In 2003, the company's total net income as reported to DMHC was $459.3 million -- including both its HMO and PPO products. Even if Blue Cross paid every penny of its income tax -- something that corporations rarely do -- that total would have been a mere 8.83% of $459.3 million, or $40.6 million (Blue Cross' actual tax payments on its PPO and HMO products do not appear to be public record. However, if it abided by the gross premiums tax law based on these estimates Blue Cross would have paid $82.9 million in gross premium tax on its PPO and $23.9 million for net income on HMO product. Total taxes should have been about $106 million)

Even after adding in the company's $.99 per member fee to the DMHC, the total payment to the state in 2003 was approximately $45 million. That's compared to an approximate $106 million tax burden under the gross premium tax calculation.

Blue Cross of California claims to have an exemption from the gross premiums tax under a 1990 law pertaining to non-profit hospital service plans. Blue Cross converted to a for-profit health insurer in 1994. The 1990 law, SB 785, was authored by Senator Alan Robbins -- who was later arrested by the FBI on corruption charges. The statute follows.

Health and Safety Code Section 1396.5. Nonprofit hospital corporations operating in 1965; privileges under Knox-Keene Health Care Service Plan Act A nonprofit hospital corporation which substantially indemnified subscribers and enrollees and was operating in 1965 under Chapter 11A (commencing with Section 11490) of Part 2 of Division 2 of the Insurance Code and which is regulated under the Knox-Keene Health Care Service Plan Act shall enjoy the privileges under the act which would have been available to it had it been registered under the Knox-Mills Health Plan Act and applied for a license under the Knox-Keene Health Care Service Plan Act in 1976.

It's unclear to FTCR how a constitutional duty to pay gross premiums tax can be obviated by a statute referring to a nonprofit hospital corporation that no longer exists.

FTCR has also criticized the proposed compensation package for top Wellpoint executives. Previously confidential documents acquired by FTCR through a Public Records Act request disclosed that under the terms of the proposed merger of Blue Cross of California parent company, WellPoint Health Networks, and Anthem Inc. executives would receive up to $607 million in cash and stock. WellPoint CEO Leonard Schaeffer will receive $82.3 million in cash and $152.9 in stock options once the merger is complete. The compensation documents are now publicly available at: http://www.consumerwatchdog.org/healthcare/rp/rp004344.pdf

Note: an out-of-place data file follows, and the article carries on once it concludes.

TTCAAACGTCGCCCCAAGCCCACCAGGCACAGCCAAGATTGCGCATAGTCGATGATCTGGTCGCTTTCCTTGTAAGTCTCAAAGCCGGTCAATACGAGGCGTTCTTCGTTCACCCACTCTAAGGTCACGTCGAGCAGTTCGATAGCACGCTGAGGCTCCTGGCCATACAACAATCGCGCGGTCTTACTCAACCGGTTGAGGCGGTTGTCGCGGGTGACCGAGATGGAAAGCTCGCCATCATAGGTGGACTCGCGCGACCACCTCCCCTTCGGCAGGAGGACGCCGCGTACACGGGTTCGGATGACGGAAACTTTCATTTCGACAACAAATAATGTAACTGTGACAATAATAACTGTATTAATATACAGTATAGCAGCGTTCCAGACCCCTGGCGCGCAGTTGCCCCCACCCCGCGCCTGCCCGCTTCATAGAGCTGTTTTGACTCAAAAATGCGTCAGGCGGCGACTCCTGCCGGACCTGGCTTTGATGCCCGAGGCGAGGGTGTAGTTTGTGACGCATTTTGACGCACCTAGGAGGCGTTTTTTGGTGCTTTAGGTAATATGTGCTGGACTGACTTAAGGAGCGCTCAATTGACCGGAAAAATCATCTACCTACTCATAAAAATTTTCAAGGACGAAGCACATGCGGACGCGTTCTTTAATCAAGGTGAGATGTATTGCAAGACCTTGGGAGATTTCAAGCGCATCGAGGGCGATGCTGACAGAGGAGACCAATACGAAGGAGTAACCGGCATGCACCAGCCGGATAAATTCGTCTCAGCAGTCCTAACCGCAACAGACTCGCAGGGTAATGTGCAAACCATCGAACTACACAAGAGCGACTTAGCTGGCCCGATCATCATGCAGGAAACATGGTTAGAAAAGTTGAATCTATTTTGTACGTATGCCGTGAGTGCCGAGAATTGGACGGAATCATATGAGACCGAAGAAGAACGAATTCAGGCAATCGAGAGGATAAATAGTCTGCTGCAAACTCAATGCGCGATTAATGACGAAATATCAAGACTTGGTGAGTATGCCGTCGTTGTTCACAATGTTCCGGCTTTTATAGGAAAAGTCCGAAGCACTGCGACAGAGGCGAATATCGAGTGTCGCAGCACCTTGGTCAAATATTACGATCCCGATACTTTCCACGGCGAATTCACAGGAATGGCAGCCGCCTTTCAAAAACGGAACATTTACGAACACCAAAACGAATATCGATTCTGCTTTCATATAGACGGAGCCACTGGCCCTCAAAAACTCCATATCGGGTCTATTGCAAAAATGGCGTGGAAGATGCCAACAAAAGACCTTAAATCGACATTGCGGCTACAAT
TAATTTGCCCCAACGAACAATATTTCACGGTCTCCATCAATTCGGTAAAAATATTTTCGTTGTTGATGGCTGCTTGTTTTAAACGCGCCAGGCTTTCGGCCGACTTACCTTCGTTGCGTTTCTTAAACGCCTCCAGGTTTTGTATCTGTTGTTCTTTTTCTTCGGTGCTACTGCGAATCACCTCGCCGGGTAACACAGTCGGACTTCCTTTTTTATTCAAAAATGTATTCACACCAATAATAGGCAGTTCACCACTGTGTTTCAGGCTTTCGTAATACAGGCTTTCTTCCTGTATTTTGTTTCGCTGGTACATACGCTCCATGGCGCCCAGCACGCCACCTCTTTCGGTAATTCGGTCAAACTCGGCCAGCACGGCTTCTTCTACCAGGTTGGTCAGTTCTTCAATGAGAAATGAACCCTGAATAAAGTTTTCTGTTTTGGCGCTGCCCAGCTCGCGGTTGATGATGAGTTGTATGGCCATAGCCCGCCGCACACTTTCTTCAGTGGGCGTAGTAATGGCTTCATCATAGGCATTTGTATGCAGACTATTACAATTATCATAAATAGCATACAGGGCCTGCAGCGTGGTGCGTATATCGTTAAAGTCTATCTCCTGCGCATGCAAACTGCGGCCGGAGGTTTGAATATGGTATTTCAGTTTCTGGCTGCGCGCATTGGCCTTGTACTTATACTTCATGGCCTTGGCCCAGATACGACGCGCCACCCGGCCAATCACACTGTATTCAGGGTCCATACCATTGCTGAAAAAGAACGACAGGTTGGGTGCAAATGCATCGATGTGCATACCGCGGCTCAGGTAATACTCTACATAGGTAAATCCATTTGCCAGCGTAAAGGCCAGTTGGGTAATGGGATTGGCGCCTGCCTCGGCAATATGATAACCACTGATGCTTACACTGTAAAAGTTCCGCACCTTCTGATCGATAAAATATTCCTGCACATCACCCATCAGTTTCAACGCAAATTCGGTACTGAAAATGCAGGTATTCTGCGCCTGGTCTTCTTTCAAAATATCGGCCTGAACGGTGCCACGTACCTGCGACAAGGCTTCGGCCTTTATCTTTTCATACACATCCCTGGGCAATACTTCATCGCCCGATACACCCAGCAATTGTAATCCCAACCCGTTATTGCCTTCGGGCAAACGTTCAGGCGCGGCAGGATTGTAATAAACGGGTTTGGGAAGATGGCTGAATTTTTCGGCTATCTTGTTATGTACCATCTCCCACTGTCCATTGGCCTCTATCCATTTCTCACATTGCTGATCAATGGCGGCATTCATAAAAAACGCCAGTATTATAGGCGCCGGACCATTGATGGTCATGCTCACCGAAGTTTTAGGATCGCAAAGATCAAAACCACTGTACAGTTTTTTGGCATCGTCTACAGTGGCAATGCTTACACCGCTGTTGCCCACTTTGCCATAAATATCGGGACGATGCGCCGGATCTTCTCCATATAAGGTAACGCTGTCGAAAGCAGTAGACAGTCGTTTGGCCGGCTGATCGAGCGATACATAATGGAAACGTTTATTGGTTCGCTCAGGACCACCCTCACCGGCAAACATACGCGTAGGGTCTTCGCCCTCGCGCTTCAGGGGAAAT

Company executives have refused to guarantee that premiums will not increase as a result of the merger, or that Blue Cross of California patients will continue to have access to their physician of choice, neighborhood hospitals, and the same prescription medications that they currently do.

The Schwarzenegger Administration has refused to honor Public Records Act requests calling for the release of documents providing details of communications between Administration officials and the CEOs of the merging companies. The Schwarzenegger Administration's Department of Managed Health Care (DMHC) still refuses to release over 500 pages of documents pertaining to the merger.

Governor Schwarzenegger has received $92,400 in campaign contributions to his various fundraising committees from WellPoint and its executives.

-End-

The Foundation for Taxpayer and Consumer Rights is a non-profit and non-partisan consumer advocacy group. For more information, visit us on the web at http://www.consumerwatchdog.org